The Paris of Georges-Eugene Haussmann, with its wide boulevards, parks and squares, is a different world, as Mazzi points out, from the city Voltaire described with its markets "showing off their filthiness, spreading infection and causing continuing disorders."
Voltaire would find little cause to complain about the outdoor market along the Cours de Vincennes, which trades on Wednesday and Saturday mornings.
The nearby Daumesnil street market – open on Tuesday and Friday – is reputedly Paris' longest, running more than 1.3 kilometres.
But the Cours de Vincennes has plenty of stalls to satisfy the hungry tourists, especially its triperie selling tongue, heart, brains and body parts and chevaline stocked with horse meat saucisson, steak and other equine morsels.
As we stroll through the market, Mazzi shares her favourite recipes for preparing ox tongue – mouth-watering with parsley and thyme – and duck leg ("oh, it's delicious").
Veering away from the market, we stroll through the streets of Picpus in the 12th arrondissement lined with endless boulangeries, fromageries, bistros and bars.
Maybe the French fondness for revolution is really about keeping one's weight in check?
Mazzi also introduces us to four charming ladies, whose kindness, simplicity, charity and sobriety have become symbols of the city. They form part of the Wallace Fountains, cast-iron sculptures that serve as public drinking fountains scattered throughout the city.
"This Mr Wallace was an Englishman," Mazzi says. "He wanted to help people in need so he paid for all these fountains in Paris."
The illegitimate son of an aristocrat, Sir Richard Wallace is buried nearby in the Pere Lachaise Cemetery, one of the most visited cemeteries in the world and which is also the final resting place of Oscar Wilde, Jim Morrison, Moliere and Maria Callas.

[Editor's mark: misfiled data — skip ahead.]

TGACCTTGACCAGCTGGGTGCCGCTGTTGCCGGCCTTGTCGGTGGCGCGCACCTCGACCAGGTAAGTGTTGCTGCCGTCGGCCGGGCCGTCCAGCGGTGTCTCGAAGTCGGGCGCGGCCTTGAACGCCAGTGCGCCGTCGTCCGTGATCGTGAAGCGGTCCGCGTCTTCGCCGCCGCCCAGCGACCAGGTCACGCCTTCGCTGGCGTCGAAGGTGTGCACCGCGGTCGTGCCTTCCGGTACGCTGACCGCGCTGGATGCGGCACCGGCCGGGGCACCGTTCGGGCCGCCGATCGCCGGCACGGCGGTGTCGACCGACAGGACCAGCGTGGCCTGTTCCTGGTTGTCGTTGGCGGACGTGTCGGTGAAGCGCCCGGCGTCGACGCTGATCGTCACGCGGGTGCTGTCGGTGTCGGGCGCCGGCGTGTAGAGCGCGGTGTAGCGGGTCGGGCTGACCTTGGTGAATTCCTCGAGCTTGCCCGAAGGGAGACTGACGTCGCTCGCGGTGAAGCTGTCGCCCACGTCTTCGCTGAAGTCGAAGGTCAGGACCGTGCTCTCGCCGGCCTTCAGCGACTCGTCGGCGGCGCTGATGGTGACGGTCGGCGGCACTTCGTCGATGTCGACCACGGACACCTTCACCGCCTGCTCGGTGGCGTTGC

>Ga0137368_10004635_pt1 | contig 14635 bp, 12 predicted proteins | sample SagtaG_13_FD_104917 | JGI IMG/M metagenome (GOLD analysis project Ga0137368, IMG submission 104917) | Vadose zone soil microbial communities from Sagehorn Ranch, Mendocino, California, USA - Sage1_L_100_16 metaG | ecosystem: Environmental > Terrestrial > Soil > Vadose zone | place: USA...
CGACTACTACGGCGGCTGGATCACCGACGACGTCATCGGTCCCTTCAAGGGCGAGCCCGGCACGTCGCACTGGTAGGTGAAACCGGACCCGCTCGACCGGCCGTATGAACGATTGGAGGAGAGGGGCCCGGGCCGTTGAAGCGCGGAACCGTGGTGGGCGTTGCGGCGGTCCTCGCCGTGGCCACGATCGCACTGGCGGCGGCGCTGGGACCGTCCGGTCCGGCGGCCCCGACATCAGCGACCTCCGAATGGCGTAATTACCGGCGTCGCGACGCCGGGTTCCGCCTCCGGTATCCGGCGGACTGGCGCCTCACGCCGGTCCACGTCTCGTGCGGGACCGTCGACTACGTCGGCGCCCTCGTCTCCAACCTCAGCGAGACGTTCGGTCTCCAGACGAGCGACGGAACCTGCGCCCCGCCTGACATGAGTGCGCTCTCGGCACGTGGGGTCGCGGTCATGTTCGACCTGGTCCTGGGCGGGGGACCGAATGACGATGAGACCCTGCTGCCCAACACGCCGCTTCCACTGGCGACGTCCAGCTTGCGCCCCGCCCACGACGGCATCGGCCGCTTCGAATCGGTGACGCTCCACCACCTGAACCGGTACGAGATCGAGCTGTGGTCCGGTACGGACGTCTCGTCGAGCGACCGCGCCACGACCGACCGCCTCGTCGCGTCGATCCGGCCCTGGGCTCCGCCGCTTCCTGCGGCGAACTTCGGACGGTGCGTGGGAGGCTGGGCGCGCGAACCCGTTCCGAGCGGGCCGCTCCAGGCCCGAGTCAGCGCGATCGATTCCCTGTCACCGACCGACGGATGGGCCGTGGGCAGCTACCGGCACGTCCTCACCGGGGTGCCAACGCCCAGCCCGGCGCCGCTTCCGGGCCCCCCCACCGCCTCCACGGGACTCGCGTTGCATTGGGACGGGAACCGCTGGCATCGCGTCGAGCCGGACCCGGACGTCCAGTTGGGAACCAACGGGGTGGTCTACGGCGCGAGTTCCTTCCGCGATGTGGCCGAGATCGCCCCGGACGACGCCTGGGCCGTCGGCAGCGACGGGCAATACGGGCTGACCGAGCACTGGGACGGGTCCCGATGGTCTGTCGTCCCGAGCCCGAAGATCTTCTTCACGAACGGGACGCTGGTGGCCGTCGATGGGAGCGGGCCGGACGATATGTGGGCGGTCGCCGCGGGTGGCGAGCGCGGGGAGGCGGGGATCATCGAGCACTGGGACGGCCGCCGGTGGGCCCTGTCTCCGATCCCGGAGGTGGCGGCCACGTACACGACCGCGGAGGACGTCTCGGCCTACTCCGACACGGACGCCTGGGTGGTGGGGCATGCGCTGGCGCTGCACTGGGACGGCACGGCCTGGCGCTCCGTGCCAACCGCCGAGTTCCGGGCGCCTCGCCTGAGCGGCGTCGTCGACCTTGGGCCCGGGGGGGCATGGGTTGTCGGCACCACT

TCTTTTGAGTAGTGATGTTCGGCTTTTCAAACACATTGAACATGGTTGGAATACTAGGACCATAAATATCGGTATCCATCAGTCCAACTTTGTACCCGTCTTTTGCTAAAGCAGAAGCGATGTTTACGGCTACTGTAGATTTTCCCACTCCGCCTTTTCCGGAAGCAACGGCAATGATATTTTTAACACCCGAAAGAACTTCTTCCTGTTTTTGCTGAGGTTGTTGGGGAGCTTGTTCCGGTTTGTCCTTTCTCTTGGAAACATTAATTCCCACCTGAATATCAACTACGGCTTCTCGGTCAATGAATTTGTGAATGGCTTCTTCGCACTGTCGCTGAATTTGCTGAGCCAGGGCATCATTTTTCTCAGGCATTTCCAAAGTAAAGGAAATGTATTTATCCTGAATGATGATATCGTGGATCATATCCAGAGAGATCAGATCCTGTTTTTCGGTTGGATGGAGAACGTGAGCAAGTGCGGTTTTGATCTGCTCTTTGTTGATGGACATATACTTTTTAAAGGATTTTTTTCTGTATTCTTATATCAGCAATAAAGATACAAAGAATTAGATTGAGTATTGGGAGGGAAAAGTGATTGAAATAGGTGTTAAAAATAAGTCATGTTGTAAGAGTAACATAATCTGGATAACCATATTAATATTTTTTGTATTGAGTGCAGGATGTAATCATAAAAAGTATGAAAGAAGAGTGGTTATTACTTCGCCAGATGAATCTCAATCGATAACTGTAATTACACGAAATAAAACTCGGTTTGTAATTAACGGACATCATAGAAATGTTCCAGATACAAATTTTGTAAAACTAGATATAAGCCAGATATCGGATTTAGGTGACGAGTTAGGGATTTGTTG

Our final destination is less morbid – the Coulee Verte linear park that runs for almost five kilometres along a former railway line.
Opened in 1993, the park runs from the Opera Bastille to the peripherique highway that circles Paris and was the forerunner to Sydney's Goods Line and New York's High Line.
A riot of flowers in the spring, the park is filled with dappled light and trees shedding their autumnal leaves as winter approaches.
The park is as peaceful as a church, and treated with a similar respect by locals.
As a jogger passes us, Mazzi points to a red sign that puts the fleet of foot in their place. "La pratique du jogging est toleree dans la mesure ou elle ne gene pas les promeneurs."
Joggers are tolerated … barely.
Emirates has daily flights to Dubai with direct connections on to Paris. See emirates.com
The four-star boutique Hotel Moliere (21, rue Moliere 75001 Paris) is located in the heart of Paris, close to the Palais-Royal, the Tuileries gardens and Louvre. The rooms are elegant and its English-speaking staff friendly and helpful. Rates start from €160 for a standard room. See hotel-moliere.fr.
Paris Greeters do not offer specific tours, but invite visitors to register their interest in a guided walk. Once registered, visitors will be allocated a guide and encouraged to make direct contact with them. Groups are limited to six people and visitors with limited mobility are welcome. See greeters.paris
Andrew Taylor travelled with assistance from the National Gallery of Australia.